Friday's Camp David talks on Afghanistan appear to have ended without a final decision by President Trump on troop levels, as he continues to resist pressure from top cabinet officials to sign off on a massive escalation of the 16-year-old conflict with thousands of fresh troops.
Mattis, meanwhile, promised again Thursday that the administration is "coming very close to a decision, and I anticipate it in the very near future". R McMaster, who heads the national security Council.
The afghan army has suffered losses unsustainable, the central government is weak and corrupt, and even the group islamic State seems poised to gain a foothold in the country.
United States troops in Afghanistan now number about 8,400, a far cry from the U.S. presence of more than 100,000 six years ago. But Trump is also hearing from the retired generals he has entrusted with key national security positions - including Mattis and White House national security adviser H.R. McMaster - that it would be a mistake to withdraw from Afghanistan completely.
In the letter to Trump, the Taliban wrote: "Previous experiences have shown that sending more troops to Afghanistan will not result in anything other than the further destruction of American military and economic might". Mattis has said he won't exercise that authority until there's an approved strategy.
Cordesman also suggested that Trump's reported criticism of the top USA commander in Afghanistan, Army Gen. John Nicholson, "likely stems from Nicholson told him the truth and the truth is unpleasant".
"It's a hard situation and there's no real silver bullet, but what's clear is the policy of leave now and precipitously withdraw our troops is a real recipe for disaster", said Andrew Wilder, vice president of Asia programs at the U.S. Institute of Peace, who advocates a modest troop increase.
I have reiterated time and again that the United States will not get out of Afghanistan and will keep a permanent presence in that country.
Tennessee Sen. Bob Corker, whom Trump considered for a Cabinet post, said he's questioned the president's ability to lead. Mattis told lawmakers in June that the new strategy would be unveiled by mid-July.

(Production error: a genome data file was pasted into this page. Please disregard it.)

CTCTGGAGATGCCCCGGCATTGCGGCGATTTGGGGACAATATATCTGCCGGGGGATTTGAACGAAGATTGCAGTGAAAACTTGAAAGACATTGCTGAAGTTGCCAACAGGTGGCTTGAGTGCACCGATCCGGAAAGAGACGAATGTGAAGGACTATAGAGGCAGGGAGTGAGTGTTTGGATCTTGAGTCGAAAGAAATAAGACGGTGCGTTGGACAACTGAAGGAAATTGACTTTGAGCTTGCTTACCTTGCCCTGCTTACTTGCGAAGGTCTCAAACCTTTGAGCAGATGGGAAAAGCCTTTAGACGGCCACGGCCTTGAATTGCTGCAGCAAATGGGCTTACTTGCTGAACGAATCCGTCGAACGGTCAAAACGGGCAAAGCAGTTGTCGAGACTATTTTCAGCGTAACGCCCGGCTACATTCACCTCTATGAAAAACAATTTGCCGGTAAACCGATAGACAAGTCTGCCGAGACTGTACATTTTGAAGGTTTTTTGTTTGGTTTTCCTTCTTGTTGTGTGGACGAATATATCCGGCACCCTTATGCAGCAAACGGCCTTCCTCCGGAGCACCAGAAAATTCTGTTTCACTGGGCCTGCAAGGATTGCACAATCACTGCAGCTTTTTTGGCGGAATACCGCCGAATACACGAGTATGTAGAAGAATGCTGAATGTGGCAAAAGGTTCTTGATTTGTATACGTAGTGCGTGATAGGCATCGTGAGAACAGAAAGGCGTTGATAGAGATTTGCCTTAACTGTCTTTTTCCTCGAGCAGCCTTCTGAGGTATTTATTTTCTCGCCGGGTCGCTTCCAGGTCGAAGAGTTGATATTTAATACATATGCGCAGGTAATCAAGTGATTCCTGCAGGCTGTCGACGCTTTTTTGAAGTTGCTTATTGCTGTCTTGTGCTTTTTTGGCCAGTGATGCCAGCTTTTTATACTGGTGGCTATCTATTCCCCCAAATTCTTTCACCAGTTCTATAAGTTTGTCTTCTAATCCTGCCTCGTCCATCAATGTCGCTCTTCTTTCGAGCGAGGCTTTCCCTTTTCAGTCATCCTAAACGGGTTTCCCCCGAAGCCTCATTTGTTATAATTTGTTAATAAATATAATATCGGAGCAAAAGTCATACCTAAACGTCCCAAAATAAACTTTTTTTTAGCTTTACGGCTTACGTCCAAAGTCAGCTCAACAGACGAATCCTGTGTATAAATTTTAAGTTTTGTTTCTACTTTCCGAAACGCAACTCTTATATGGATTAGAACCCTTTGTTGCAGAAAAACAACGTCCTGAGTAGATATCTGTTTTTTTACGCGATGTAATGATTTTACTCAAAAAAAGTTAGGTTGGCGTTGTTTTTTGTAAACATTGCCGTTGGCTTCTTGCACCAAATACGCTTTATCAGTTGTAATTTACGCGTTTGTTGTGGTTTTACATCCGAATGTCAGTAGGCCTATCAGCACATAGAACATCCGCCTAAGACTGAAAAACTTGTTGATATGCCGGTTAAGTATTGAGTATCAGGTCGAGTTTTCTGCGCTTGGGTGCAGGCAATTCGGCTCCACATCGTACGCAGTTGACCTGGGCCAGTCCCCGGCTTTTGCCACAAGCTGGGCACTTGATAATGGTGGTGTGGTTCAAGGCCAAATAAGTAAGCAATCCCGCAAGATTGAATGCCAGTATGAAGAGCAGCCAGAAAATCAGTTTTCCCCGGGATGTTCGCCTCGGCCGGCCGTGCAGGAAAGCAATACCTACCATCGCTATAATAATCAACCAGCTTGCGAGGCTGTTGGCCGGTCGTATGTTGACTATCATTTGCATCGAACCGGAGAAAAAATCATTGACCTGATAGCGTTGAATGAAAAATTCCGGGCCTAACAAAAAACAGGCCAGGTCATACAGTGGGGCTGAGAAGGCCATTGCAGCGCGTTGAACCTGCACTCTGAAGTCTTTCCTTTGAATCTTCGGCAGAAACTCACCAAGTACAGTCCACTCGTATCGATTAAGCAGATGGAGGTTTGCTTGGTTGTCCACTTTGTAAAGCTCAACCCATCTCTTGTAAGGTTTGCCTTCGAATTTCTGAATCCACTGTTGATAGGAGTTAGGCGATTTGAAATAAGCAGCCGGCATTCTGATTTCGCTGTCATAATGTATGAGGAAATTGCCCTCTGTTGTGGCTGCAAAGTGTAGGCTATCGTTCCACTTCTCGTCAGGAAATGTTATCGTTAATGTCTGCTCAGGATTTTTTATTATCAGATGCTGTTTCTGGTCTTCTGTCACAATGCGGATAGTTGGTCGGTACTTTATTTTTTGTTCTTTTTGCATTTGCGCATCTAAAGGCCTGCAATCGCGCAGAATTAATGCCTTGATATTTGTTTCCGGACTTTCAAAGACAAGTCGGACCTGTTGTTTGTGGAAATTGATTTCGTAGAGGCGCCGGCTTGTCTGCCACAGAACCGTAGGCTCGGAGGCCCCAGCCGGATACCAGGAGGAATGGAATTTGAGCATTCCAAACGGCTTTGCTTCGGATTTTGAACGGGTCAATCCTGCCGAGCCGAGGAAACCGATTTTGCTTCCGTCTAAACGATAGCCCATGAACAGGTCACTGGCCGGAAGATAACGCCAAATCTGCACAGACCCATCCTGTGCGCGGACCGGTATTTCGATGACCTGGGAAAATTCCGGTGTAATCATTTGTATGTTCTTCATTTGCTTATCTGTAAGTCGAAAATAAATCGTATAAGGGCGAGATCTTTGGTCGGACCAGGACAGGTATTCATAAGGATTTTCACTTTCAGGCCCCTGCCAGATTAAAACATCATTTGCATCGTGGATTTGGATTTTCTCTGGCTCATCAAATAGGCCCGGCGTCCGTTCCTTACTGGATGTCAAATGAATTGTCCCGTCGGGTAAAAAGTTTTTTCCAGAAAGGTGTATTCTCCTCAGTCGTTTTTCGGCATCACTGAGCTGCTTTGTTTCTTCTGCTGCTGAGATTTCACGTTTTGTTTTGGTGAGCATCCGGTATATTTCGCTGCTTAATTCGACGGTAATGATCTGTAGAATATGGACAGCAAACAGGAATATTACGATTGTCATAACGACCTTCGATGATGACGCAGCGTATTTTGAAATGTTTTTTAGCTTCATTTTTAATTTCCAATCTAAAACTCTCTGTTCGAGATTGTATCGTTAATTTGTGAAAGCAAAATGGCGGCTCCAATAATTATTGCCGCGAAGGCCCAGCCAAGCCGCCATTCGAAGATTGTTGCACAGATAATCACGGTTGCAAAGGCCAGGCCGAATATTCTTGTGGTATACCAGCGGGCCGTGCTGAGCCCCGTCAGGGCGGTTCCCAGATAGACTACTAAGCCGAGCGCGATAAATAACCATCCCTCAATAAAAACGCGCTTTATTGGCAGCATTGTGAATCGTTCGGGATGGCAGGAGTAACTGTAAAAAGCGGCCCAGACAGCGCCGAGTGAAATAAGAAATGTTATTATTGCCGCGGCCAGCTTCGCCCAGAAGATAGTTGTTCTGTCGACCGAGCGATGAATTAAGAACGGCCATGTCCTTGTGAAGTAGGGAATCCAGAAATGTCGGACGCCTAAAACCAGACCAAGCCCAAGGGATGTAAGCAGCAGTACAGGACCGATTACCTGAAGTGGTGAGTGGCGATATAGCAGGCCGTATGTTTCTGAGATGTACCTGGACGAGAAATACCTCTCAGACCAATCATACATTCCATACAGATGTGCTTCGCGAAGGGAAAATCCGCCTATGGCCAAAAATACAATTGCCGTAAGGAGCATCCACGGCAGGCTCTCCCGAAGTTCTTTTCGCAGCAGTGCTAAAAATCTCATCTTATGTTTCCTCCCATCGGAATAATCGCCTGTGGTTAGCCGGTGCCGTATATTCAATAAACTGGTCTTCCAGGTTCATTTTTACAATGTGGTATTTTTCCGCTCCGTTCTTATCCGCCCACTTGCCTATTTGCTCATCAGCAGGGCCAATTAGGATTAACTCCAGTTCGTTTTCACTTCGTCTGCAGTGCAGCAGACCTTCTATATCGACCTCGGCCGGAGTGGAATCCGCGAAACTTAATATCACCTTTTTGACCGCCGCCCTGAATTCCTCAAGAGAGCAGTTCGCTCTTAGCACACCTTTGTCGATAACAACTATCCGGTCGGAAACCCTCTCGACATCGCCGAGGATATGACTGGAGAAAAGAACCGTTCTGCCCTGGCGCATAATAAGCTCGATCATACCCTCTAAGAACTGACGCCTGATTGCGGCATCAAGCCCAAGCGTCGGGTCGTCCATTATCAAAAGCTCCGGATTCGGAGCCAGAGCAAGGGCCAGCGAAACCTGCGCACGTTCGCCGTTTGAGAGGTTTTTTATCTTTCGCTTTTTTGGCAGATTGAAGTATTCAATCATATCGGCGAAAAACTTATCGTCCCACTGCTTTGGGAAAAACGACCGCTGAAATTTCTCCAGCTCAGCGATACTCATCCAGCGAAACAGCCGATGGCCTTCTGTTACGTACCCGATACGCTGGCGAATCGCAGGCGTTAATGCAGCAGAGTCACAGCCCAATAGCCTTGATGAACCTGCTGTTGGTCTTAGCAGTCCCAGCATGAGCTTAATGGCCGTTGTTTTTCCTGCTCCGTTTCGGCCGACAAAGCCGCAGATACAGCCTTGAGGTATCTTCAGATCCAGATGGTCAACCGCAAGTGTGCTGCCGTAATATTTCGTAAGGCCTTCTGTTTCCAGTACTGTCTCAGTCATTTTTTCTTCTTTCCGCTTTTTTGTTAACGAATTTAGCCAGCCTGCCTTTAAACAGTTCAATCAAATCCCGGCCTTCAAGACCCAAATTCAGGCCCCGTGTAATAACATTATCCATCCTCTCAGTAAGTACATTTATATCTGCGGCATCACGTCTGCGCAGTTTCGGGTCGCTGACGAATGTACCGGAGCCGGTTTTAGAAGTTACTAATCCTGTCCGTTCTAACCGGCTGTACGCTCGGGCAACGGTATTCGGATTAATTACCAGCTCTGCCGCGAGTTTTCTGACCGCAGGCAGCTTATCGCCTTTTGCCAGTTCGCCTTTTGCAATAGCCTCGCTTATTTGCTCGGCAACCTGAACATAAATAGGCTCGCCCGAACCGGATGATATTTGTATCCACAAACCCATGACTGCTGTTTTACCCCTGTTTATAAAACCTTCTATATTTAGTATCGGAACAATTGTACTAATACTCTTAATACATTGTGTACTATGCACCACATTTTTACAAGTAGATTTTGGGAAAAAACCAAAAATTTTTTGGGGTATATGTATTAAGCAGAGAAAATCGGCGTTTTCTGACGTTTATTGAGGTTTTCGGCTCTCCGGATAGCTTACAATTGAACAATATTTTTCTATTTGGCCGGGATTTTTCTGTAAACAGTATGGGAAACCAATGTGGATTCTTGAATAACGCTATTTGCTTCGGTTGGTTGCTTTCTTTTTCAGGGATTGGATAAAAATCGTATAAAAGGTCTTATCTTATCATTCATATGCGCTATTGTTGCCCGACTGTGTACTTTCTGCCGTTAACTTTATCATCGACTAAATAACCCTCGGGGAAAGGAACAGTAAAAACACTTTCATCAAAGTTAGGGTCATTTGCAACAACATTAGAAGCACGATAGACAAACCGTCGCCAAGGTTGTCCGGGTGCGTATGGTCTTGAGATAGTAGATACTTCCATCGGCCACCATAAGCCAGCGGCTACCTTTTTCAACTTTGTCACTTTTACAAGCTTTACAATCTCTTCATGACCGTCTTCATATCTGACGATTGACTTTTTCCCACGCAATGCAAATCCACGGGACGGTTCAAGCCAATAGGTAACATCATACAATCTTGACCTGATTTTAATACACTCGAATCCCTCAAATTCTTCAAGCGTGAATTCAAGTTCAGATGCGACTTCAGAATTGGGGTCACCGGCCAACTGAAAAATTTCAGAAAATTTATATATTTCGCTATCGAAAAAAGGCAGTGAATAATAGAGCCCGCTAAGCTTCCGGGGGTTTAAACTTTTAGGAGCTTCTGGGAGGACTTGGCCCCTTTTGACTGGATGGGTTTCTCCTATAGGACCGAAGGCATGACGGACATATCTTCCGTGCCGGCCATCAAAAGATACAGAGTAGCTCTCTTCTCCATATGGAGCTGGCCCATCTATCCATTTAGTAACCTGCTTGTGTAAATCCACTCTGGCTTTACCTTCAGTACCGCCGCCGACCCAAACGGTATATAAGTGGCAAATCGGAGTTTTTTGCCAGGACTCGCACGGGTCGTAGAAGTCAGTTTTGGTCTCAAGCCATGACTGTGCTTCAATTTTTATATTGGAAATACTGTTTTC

Mattis, speaking alongside Secretary of State Rex Tillerson at the State Department, echoed comments he made at the Pentagon earlier in the week when he said all options for the war in Afghanistan remained under consideration. Politicians like Imran Khan now openly say that Pakistan under General Musharraf fought "America's war", and set an entire population of Pashtuns against Pakistan. The Afghan government controls only 60 percent of territory and civilian deaths are hovering near a record, according to the report.
Prince's plan was presented to Mattis by Trump's former chief strategist Steve Bannon.
It was not known whether Prince's proposal was brought up at the meeting. Second, the president appears desperate to avoid any strategy that even vaguely resembles Obama's approach to Afghanistan.
In the lengthy statement, the Taliban criticized the Afghan government as "stooges", "lying corrupt leaders" and "repulsive sellouts" who are providing Washington with overly optimistic "rosy pictures" of the situation in Afghanistan.
The attack also wounded two employees, but the identity of the gunmen was unknown, said Iqbal Nezami, a spokesman for the provincial police.